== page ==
Dirubbo (2006) defined break-even as a point at which revenue is equal to expenditure. As such, the break-even point focuses on the minimum expectation for a program’s revenue. All revenues earned after break-even analysis point represent margin over profit. Conducting a break-even analysis is necessary to determine the break-even point for this breast cancer awareness program among black American women. Mathematically;

    Break-Even Point = Fixed cost/Contribution margin

    Contribution margin = sales price per unit- variable cost per unit.

    For this campaign, 30,000 branded shirts will be sold at $10 each to raise revenue of $300,000

    Out of the $1 million, variable cost is expected to account for 40% with the remaining 60% as fixed costs. The variable cost will be incurred on 100,000 program participants. Therefore;

    Fixed cost = $600,000

    Variable cost per unit = $400,000/100,000


    Selling price per unit =$10

    The Break-Even Point = $600,000/($10-$4)

    = $100,000

    Budget Variance

    Sometimes budgets have variance when revenues do not match with the expenditures (Hodges & Videto, 2011). As for this program, a budgetary variance may arise if the sale of branded shirts does not meet the intended target of surpassing the intended number of 30,000 branded shirts. Also, failure to receive $250,000 in grants from the government may lead to a variance in the budget. An increase in the cost of developing and distributing educational materials may adversely affect the budget. A favorable variance may also arise if the cost of generating and distributing educational materials is lower than the budgeted figure of $100,000. Changes in economic performance may affect the prices of equipment such as personal computers, which may affect the budget either favorably or adversely. An increase in the cost of a personal computer will cause an adverse variance while a decrease in the price of a computer will lead to a favorable variance.

    Financial Analysis

    Program owners can use different methods of financial analysis, whose suitability, according to the United States National Library of Medicine (2008), depended on the purpose of an assessment, availability of data plus other resources. Some of the commonly used financial analyses are the cost of illness analysis, cost-effectiveness analysis, cost consequence analysis, and cost-benefit analysis. Others are cost-utility analysis, cost minimization analysis, and budget impact analysis. Cost-effectiveness analysis is the appropriate method for this awareness campaign. Discussion: Evaluation in Programs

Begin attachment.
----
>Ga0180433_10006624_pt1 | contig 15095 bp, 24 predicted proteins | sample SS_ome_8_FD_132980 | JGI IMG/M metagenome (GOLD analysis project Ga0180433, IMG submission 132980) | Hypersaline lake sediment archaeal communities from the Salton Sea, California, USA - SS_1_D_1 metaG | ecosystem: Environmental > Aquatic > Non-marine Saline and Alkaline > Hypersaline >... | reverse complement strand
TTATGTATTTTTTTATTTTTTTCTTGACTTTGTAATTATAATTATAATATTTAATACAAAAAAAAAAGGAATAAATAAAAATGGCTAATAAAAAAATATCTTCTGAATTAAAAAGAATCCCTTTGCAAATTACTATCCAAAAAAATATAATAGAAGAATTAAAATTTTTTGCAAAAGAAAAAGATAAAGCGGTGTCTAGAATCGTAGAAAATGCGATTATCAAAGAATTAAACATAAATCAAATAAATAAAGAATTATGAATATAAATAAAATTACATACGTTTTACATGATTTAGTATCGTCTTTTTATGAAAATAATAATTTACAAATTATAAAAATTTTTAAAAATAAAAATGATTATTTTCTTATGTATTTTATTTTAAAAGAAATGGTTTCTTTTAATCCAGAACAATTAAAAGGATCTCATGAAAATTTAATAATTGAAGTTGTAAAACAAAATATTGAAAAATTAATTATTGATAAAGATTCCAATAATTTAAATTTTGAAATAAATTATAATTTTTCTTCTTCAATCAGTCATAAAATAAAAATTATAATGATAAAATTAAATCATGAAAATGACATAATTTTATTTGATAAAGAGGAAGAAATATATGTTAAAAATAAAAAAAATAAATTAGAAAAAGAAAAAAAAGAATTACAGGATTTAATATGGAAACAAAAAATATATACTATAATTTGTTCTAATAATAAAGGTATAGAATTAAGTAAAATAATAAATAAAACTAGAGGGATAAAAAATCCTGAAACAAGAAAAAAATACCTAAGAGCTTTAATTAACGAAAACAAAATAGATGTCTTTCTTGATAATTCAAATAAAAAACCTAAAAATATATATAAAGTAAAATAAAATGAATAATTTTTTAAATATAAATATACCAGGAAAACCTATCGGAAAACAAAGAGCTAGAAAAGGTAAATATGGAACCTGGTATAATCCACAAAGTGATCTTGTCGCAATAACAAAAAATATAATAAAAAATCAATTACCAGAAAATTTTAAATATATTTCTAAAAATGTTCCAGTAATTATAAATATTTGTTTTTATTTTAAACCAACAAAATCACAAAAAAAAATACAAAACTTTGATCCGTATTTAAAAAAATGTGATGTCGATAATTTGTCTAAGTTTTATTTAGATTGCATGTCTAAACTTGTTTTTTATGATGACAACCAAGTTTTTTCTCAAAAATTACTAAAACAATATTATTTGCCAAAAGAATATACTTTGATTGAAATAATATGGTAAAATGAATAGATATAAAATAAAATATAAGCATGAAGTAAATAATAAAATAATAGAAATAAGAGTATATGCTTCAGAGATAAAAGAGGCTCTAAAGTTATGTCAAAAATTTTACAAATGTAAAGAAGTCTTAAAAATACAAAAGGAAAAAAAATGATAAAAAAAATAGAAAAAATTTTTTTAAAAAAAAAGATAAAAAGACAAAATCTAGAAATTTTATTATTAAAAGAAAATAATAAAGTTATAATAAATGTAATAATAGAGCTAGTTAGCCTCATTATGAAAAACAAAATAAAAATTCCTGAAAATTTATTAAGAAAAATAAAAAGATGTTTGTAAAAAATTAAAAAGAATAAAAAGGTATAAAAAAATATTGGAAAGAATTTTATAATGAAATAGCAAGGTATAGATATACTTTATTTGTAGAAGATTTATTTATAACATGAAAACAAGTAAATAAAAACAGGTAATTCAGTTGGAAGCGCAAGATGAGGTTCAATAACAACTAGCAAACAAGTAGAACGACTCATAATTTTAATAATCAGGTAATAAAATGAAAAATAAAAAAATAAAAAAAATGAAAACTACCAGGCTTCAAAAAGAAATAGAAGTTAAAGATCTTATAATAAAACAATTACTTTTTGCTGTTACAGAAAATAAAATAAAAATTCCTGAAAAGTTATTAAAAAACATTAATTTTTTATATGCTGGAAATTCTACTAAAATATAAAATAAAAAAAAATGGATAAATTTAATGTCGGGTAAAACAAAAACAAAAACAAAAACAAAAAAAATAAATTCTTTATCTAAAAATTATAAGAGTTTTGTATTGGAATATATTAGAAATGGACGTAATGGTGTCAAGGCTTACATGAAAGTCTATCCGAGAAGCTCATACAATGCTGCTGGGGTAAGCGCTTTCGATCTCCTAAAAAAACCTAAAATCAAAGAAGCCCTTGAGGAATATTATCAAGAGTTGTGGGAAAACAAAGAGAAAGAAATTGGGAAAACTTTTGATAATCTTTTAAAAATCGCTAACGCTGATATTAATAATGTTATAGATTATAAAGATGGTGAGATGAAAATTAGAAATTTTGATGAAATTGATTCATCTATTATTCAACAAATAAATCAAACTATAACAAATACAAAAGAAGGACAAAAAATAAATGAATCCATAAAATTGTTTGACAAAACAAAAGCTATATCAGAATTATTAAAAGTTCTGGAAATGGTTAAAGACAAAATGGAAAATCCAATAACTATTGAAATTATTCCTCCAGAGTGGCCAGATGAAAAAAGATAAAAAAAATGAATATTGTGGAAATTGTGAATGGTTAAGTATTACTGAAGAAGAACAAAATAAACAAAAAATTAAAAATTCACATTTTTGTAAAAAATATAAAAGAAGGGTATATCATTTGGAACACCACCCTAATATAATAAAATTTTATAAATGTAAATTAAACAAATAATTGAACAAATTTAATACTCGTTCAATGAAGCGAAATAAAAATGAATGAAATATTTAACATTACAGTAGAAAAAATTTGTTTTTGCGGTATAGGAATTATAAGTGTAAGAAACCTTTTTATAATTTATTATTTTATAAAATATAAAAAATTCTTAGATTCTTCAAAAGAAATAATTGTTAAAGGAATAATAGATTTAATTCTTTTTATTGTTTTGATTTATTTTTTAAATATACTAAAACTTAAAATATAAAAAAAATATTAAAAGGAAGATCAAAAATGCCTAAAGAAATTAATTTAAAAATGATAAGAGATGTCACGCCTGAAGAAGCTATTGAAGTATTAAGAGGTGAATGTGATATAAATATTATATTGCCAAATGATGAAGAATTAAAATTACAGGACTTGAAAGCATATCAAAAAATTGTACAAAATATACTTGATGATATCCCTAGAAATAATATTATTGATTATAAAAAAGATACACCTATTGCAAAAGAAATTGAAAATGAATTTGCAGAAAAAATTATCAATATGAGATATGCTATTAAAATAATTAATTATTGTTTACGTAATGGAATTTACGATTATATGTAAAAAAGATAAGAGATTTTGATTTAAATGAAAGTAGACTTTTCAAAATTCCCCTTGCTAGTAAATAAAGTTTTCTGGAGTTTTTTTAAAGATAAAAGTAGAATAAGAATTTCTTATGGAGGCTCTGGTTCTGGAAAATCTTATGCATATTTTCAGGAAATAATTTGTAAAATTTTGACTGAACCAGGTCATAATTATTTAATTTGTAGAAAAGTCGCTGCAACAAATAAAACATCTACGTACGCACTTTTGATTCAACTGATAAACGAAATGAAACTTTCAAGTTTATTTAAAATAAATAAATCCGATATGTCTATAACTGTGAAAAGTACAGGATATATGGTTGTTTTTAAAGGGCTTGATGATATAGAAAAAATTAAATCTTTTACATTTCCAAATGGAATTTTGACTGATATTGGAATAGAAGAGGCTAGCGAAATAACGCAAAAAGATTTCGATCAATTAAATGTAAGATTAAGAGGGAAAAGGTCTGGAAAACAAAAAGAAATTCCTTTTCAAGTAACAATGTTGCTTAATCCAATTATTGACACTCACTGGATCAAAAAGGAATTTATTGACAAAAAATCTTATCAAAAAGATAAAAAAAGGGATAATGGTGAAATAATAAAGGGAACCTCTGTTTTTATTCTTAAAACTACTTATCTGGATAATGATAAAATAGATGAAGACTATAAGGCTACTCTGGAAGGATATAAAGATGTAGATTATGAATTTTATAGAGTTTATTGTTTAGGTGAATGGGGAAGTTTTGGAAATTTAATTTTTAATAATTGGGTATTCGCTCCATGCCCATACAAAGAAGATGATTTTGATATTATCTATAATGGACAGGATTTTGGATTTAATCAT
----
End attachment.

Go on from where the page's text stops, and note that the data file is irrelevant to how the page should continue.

Cost-Effectiveness Analysis

    The cost-effective analysis is the comparison of costs measured in monetary units against the non-monetary outcomes (U.S. National Library of Medicine, 2008). In essence, it compares the costs plus health effects of a program or an intervention to assess the degree to which it can be considered as providing value for money. This medium can enable decision-makers to determine whether or not to allocate resources for a particular program (Palumbo, Sikorski & Liberty, 2013). Mathematically;

    Cost-effectiveness ratio = cost of intervention A ($)-cost of intervention B ($)

    effect of intervention A- effect of intervention B

    We can assume that at the cost of $1million, the breast awareness campaign would help educate 100,000 women of the benefits of screening and mammography to compute the cost-effectiveness ratio. Alternatively, a screening coordination program may be used to help lessen the problem of breast cancer among Black American women. This program is anticipated to cost 2.5 million dollars and reach only 80,000 women.

    Cost effectiveness analysis for cancer awareness program=$1,000,000-2,500,000


    = -70

    The negative incremental cost of effectiveness ratio for cancer awareness campaign implies that by adopting the program rather than screening coordination initiative, there is an improvement in the number of women reached out to and reduction in cost.


    In conclusion, budget preparation is an important component of a program. At least 1 million dollars will be required for the successful implementation of this awareness program. More than half of these resources will be allocated on some important budgetary elements like preparation of educational materials, organization of workshops and salaries. An analysis of break-even point shows that revenue will equate expenditure at $100,000 for this program. Most importantly, the cost-effectiveness analysis proves that a breast awareness campaign is more effective than screening coordination. Discussion: Evaluation in Programs


    Dirubbo, N. E. (2006). Break-even analysis–can I afford to do this? The Nurse Practitioner31(7), 11. Retrieved from

    Hodges, B. C., & Videto, D. M. (2011). Assessment and planning in health programs (2nd ed.). Sudbury, MA: Jones & Bartlett Learning.

    Kettner, P. M., Moroney, R. M., & Martin, L. L. (2017). Designing and managing programs: An effectiveness-based approach (5th ed.). Thousand Oaks, CA: Sage.

    Palumbo, M. V., Sikorski, E. A., & Liberty, B. C. (2013). Exploring the cost-effectiveness of unit-based health promotion activities for nurses. Workplace health & safety61(12), 514-520. Doi:

    Hiatt, J. (2006). ADKAR: a model for change in business, government, and our community. Prosci.

    U.S. Small Business Administration. (n.d.). Writing a business plan. Retrieved January 17, 2019 from

    U.S. National Library of Medicine. (2008). HTA 101: IV. Cost analysis methods. Retrieved January 17, 2019 from